Contractors will dig up the road in Tower Place on April 2 to carry out diversion of utility pipes and cables in an exercise which will serve as a trial for similar work along the route.
It comes after Transport Minister Tavish Scott announced that the Scottish Executive had given approval in principle to the draft business case for the Capital's tram scheme.
And it was confirmed for the first time that people over 60 and the disabled will be able to travel for free on the trams.
That decision has always been up in the air as ministers were said to fear that agreeing to free travel for pensioners and disabled people would mean having to take the costly step of extending it to the Glasgow underground as well.
Mr Scott released the first 60m of funding to allow work to get going on utilities diversion on phase 1a of the scheme, from Ocean Terminal to the airport.
Ron Hewitt, chief executive of Edinburgh Chamber of Commerce, today welcomed the news. "The talking's over," he said. " It's time to get on track. Edinburgh and Scotland's economy will benefit from this essential building block in a transport system fit for the 21st century. This scheme will deliver for Edinburgh and connect our waterfront with its city centre and airport.
"However, citizens and businesses are going to have to be patient during the inconvenience of the construction process. The reward will be a clean fast efficient passenger service appropriate for our Capital city and its development ambitions."
The work in Leith is expected to last up to three weeks. Other preparatory work will be carried out at the site of the planned tram depot near the Gogar roundabout.
And the main utilities diversion work will get underway in June.
Council transport company TIE said it was not yet known which parts of the route would be done first, but it was likely work could be carried out in several different areas at the same time.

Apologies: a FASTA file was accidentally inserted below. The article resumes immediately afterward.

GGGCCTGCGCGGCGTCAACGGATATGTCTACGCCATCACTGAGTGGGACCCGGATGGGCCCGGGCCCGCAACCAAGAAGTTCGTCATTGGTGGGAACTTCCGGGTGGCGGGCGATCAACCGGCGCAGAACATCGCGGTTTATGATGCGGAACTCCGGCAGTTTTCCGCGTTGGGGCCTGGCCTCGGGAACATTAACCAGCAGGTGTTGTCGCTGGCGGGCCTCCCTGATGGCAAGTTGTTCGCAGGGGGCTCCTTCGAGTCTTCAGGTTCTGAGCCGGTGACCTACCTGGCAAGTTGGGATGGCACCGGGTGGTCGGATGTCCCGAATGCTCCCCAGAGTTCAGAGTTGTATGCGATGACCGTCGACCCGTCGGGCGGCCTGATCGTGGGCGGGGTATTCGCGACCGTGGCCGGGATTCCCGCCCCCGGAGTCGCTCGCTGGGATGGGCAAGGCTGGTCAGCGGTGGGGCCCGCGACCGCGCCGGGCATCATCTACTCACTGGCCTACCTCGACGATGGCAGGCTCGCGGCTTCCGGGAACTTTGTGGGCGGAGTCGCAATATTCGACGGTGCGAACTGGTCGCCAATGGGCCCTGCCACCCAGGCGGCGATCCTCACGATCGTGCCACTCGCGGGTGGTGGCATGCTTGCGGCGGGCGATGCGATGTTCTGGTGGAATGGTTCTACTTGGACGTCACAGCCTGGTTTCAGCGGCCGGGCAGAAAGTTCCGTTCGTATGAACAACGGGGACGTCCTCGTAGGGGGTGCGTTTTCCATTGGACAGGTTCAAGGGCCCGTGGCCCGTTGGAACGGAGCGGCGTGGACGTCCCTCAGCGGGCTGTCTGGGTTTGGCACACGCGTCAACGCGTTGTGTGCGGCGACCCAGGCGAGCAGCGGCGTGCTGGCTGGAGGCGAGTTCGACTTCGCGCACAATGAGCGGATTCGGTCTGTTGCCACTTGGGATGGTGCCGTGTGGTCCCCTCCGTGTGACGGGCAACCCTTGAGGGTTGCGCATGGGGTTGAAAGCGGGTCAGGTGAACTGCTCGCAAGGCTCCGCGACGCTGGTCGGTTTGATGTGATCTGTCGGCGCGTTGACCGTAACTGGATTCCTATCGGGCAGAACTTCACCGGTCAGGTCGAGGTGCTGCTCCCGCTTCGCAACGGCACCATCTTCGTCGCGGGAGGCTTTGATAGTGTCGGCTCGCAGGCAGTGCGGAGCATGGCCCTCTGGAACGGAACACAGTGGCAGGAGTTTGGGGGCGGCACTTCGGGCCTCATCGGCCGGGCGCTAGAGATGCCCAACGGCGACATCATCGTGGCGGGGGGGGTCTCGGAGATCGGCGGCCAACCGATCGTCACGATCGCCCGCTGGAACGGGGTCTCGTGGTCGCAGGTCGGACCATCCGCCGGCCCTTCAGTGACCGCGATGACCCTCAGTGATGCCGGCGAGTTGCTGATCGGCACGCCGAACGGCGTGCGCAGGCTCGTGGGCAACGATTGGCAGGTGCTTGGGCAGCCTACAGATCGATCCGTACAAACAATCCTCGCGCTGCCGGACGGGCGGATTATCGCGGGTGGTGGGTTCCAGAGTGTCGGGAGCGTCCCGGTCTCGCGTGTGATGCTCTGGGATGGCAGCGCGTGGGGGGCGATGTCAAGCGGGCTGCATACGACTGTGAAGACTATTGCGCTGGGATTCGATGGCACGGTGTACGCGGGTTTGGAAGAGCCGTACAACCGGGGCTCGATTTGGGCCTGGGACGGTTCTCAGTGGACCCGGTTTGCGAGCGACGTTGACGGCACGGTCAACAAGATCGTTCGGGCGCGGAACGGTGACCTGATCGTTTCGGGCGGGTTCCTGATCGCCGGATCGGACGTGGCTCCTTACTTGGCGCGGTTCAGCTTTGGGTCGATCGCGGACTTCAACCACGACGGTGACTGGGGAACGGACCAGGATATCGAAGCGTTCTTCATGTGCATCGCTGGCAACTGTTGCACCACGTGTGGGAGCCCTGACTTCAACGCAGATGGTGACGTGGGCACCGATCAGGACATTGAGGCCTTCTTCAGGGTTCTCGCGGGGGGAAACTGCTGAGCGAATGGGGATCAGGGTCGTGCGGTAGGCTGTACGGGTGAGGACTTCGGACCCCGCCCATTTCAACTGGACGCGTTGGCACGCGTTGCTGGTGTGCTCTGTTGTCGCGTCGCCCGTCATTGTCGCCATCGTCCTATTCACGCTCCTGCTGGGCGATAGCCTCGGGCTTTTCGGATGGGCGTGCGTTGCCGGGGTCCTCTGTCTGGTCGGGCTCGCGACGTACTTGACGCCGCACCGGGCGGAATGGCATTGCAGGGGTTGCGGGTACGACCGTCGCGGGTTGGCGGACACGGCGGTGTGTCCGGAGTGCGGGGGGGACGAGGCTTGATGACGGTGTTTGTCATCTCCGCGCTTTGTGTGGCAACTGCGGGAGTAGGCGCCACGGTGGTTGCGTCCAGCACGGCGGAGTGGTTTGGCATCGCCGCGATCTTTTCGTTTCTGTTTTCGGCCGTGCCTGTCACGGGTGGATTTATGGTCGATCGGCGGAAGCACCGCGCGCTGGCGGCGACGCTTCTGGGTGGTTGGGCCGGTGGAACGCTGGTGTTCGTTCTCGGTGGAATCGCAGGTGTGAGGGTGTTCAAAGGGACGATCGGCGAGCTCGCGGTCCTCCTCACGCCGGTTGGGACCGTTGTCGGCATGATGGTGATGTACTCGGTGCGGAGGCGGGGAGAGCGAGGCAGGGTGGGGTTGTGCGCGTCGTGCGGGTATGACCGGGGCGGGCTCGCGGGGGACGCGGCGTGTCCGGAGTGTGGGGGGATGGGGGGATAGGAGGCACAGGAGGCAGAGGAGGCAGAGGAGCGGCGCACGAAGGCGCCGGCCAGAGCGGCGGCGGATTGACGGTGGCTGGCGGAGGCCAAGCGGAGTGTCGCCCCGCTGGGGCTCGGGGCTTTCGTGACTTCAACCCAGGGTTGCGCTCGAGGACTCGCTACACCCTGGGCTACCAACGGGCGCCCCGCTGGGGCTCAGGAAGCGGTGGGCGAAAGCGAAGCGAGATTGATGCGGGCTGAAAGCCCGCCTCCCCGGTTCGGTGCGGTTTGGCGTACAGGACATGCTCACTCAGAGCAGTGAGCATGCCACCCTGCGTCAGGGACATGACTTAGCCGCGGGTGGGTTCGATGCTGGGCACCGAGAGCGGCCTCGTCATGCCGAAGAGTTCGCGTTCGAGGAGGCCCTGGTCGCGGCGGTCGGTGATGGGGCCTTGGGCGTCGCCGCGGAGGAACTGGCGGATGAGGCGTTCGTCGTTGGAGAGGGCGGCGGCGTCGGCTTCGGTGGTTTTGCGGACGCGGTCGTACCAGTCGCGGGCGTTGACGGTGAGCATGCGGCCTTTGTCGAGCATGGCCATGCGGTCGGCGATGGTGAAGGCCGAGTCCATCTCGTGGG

A single contractor, Alfred McAlpine Infrastructure Services, was given the job last year of moving water, gas and electricity pipes simultaneously to avoid repeatedly digging up the same stretch of road. Approval for the final business case is expected in September.
Announcing yesterday's decision, Mr Scott said: "Trams will give passengers a safe, environmental travel choice, a choice which will see reduced congestion and reduced emissions. The utilities agreement that has been put in place is the right approach. Allowing a single contractor to do all the work will minimise disruption in the Capital, save money and ensure the delivery of the project. That is welcome news for Edinburgh.
"Dependent on the scheme progressing well, the final business case will be assessed in the autumn."
A spokeswoman for the Scottish Executive confirmed that trams would be included in Scotland's free travel scheme.
She added: "To achieve its objectives and to be financially viable, concessionary travel would need to be available on the tram.
"It is therefore our intention to amend the national concessionary fares scheme to include Edinburgh tram."
It is understood the final business case will be expected to include costings not yet available for the tram cars and installation of overhead lines.
The Executive said phase 1b - from Haymarket to Granton - was dependent on savings being made on 1a.
Edinburgh West Liberal Democrat MSP Margaret Smith said: "This is good news. The minister has indicated he is still in favour of the project but is not prepared to write a blank cheque.
"I don't think TIE has fully made their case yet and there are question marks over the viability of 1b in terms of patronage.
"I wouldn't be surprised if they are not told to prove they can run the first part of the line before 1b is approved. This is a step forward but the minister is right in terms of insisting this is properly project-managed."
But trams opponent SNP Lothians MSP Kenny MacAskill accused the Executive of trying to foist an unpopular scheme on the Capital before the elections.
"This is a major project that should be decided after May 3," he said. "They have wasted enough money to date without now starting on digging up the roads, causing huge disruption to the life of the city."